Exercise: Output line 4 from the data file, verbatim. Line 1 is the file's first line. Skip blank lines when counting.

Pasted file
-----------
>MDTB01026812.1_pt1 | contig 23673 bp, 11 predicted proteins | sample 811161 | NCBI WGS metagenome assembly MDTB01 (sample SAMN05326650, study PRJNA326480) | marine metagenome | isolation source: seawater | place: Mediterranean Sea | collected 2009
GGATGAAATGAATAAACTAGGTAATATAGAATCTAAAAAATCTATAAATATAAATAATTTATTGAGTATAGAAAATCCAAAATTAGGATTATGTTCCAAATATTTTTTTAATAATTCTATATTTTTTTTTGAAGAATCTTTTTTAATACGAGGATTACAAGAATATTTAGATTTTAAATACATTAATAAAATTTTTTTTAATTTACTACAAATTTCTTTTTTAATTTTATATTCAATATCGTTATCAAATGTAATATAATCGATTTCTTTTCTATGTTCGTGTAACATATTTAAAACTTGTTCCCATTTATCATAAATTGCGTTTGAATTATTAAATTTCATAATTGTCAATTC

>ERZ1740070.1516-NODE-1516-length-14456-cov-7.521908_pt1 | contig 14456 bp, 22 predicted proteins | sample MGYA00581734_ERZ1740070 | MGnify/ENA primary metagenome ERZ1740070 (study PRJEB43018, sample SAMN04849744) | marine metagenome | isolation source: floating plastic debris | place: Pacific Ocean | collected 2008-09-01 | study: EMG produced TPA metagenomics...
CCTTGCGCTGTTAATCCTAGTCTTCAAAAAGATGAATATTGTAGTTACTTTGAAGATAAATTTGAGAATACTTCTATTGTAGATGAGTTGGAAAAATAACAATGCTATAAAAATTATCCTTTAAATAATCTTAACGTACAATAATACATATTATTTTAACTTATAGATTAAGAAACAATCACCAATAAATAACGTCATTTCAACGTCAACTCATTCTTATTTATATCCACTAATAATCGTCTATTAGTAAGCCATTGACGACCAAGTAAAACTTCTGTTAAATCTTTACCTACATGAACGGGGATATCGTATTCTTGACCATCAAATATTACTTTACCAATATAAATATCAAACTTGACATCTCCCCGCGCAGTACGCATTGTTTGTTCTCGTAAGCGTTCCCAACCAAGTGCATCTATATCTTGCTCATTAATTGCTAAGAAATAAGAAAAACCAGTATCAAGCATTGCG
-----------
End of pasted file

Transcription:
CCTTGCGCTGTTAATCCTAGTCTTCAAAAAGATGAATATTGTAGTTACTTTGAAGATAAATTTGAGAATACTTCTATTGTAGATGAGTTGGAAAAATAACAATGCTATAAAAATTATCCTTTAAATAATCTTAACGTACAATAATACATATTATTTTAACTTATAGATTAAGAAACAATCACCAATAAATAACGTCATTTCAACGTCAACTCATTCTTATTTATATCCACTAATAATCGTCTATTAGTAAGCCATTGACGACCAAGTAAAACTTCTGTTAAATCTTTACCTACATGAACGGGGATATCGTATTCTTGACCATCAAATATTACTTTACCAATATAAATATCAAACTTGACATCTCCCCGCGCAGTACGCATTGTTTGTTCTCGTAAGCGTTCCCAACCAAGTGCATCTATATCTTGCTCATTAATTGCTAAGAAATAAGAAAAACCAGTATCAAGCATTGCG